We’ve all heard that sporting success is an outcome of hard work, dedication, perseverance and sacrifice. But being ‘elite’ in sport goes beyond our genes. We can create it for ourselves, in sports through what we choose to do, how we think and how we train.
As the first female Olympian to ever represent NZ in the sport of boxing, I am often asked the question, “What got you this far? What does it take to be elite?
I started to reflect on what really lay beneath MY ability to achieve success in sport.
My sporting success is often attributed to my boxing alone, but that path to ‘success’ really began at the age of seven when my mother enrolled me in Indian classical dance lessons, as I was growing up in India. The challenge, and training aroused my interest. I persevered through daily practice and completed the nine-year dance course. During this time, I was also actively involved in state level basketball, table tennis, and athletics. I also squeezed in playing the violin for the local orchestra. My 10000 hours had just begun!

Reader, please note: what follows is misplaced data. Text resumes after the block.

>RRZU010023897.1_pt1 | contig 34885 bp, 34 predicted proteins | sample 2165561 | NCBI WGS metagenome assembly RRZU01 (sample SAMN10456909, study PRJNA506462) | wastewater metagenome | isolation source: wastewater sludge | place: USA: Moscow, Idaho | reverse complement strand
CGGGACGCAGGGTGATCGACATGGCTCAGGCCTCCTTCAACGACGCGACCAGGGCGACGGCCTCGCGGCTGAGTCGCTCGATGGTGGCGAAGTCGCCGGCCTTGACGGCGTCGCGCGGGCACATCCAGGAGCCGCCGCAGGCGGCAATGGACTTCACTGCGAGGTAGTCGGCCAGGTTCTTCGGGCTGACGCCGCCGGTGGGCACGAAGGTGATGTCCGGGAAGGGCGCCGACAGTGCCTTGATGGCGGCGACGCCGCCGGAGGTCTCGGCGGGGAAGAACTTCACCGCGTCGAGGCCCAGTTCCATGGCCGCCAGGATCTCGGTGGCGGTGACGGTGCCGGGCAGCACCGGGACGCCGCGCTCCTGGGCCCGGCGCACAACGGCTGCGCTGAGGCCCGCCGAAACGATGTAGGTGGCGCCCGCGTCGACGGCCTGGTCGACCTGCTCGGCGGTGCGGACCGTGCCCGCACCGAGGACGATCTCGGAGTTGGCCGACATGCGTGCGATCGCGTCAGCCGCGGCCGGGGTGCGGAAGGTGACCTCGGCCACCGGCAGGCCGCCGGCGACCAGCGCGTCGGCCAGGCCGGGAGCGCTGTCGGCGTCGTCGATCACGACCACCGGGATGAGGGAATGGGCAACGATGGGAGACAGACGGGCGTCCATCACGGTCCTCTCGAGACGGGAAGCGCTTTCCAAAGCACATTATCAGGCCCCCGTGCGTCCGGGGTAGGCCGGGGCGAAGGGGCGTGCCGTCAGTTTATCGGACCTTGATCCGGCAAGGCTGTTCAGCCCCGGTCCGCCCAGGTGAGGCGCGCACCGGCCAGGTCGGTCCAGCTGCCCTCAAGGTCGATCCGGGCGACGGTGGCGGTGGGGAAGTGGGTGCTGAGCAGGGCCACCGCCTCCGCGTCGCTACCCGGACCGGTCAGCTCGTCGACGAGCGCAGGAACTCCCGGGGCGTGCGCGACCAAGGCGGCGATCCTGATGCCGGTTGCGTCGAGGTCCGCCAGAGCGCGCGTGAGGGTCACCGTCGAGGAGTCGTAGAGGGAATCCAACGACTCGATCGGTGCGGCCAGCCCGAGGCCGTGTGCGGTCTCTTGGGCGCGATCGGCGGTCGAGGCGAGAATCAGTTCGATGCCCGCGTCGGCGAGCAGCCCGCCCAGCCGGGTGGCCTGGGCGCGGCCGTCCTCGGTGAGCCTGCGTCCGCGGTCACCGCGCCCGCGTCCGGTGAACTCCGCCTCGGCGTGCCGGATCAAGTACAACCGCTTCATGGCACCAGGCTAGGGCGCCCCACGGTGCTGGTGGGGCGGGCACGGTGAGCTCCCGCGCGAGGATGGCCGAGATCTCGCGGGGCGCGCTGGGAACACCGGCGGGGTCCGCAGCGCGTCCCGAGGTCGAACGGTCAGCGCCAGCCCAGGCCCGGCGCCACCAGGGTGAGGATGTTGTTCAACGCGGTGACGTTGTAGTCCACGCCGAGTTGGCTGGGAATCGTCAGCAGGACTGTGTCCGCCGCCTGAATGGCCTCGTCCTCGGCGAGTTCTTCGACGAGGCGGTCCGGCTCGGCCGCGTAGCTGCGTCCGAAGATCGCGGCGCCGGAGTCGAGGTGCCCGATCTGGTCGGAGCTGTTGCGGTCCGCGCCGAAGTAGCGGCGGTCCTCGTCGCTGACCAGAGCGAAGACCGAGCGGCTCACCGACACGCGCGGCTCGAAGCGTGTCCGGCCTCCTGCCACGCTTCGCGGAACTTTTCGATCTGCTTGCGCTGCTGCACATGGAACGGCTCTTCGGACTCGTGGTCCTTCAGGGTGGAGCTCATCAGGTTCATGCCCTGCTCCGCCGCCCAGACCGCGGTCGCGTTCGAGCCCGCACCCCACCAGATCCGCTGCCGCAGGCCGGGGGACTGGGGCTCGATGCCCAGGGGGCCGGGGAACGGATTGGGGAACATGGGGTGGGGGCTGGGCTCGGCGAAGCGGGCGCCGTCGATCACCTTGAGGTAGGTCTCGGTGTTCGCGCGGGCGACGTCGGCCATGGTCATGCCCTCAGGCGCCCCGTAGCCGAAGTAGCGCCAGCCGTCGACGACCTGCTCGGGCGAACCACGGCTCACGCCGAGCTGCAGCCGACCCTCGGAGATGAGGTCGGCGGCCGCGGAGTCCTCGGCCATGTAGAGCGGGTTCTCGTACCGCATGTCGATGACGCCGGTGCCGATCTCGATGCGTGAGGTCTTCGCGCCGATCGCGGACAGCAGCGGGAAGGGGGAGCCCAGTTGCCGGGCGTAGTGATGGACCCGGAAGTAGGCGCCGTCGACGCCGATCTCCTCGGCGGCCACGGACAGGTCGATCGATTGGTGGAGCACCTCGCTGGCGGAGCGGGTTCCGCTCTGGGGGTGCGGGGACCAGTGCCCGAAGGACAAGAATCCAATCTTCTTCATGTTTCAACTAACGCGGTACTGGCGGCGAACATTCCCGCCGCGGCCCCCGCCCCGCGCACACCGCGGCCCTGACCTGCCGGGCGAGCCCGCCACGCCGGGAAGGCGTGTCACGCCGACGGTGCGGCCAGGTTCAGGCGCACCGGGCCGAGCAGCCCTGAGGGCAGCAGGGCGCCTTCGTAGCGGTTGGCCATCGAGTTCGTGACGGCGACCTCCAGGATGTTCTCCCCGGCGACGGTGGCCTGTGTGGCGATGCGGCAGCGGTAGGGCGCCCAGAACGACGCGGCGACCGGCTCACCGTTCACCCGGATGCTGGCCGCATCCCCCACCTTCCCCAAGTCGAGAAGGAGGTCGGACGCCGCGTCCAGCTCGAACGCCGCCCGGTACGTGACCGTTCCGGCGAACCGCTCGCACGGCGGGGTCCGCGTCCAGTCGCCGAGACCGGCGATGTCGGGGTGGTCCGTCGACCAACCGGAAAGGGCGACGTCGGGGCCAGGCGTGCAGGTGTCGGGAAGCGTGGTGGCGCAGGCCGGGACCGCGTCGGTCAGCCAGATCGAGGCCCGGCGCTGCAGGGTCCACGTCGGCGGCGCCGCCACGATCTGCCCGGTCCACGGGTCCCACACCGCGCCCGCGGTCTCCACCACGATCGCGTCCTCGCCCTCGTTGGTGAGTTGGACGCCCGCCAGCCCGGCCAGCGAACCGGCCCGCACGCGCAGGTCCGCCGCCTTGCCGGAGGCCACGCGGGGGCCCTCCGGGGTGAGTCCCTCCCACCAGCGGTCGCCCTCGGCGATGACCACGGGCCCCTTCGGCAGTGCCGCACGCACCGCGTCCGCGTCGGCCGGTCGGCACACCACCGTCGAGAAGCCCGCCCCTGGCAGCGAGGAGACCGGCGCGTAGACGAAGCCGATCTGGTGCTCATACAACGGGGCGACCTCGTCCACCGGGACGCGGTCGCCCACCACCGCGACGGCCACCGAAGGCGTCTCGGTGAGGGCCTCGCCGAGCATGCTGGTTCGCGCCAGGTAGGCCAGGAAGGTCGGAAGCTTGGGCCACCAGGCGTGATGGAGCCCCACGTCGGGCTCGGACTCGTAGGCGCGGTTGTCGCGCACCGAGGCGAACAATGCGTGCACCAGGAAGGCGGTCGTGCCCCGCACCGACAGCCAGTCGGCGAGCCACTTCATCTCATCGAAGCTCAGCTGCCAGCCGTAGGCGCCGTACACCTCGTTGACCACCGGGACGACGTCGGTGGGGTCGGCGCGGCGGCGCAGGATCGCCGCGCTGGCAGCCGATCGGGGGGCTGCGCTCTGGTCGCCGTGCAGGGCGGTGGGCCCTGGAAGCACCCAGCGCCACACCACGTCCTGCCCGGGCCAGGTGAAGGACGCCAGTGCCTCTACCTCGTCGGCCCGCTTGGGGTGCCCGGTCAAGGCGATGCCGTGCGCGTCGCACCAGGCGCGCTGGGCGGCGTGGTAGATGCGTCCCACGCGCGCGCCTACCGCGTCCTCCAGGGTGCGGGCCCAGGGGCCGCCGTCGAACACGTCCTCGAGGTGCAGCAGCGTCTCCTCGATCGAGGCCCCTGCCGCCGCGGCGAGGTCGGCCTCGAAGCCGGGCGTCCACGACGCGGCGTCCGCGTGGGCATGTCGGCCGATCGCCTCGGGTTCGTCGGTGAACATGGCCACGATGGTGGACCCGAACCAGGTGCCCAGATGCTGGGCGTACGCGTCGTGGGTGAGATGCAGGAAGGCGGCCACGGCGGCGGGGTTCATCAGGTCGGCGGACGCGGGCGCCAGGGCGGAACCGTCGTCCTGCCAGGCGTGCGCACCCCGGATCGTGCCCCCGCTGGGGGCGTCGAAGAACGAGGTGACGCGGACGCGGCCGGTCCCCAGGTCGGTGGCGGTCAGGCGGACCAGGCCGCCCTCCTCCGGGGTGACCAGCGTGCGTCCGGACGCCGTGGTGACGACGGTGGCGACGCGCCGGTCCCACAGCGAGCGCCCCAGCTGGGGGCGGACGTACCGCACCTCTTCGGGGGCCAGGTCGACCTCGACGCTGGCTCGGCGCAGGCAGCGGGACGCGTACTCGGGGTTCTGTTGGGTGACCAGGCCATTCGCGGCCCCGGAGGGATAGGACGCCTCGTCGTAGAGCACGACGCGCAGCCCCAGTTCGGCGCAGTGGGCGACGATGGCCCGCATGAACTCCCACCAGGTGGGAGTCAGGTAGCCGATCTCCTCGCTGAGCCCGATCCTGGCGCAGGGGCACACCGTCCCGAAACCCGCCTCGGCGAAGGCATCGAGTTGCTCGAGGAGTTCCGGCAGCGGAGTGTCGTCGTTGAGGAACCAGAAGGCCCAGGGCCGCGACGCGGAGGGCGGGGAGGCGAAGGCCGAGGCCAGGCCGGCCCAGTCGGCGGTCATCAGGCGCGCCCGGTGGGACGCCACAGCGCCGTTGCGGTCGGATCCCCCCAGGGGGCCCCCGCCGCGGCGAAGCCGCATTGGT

Was I a jack of all trade and master of none?
Yes, In fact I was!
When an activity captured my full interest, finding motivation, dedication, hard work and perseverance (intrinsic qualities), were behaviors I learned to develop early on. Consistency in effort led to being selected to represent India at the National Asian school basketball games. “A great opportunity!” But, belonging to a family of academics, a future in sports was unsupported.
At 17, I was awarded a scholarship for advanced classical dance studies, moved to another state, and completed my Masters in psychology. I continued to play competitive basketball, exposing myself to a higher level of competition.
In 2006, aged 24 my family immigrated to NZ. In need of an activity, a new skill sparked my interest. A sport I knew nothing about, boxing. To me it was “complex, challenging, yet enjoyable”, qualities that influenced my participation in any sport. By now the discipline required to train, to persevere, to dedicate oneself, the motivation, were ingrained within me. It felt familiar and I was home!
The difference now was I no longer played jack of trades, instead I realized that peak achievement now required a singular focus. I was physically, mentally and emotionally ready to master one area. My childhood sporting experiences all came together now. I excelled quickly. Those hard years of cross sport skill development made me elite and in three years, I reached the Olympics. Did it take 10,000 hrs of boxing? Definitely not. Was it 10,000 hours of “quality skill development”? Oh YES!
Elite qualities can be nurtured early on by quality time spent of developing a range of sporting skills. By cultivating an environment that nurtures ‘elite-ness’, we can help our children today become the active- elite adults of tomorrow.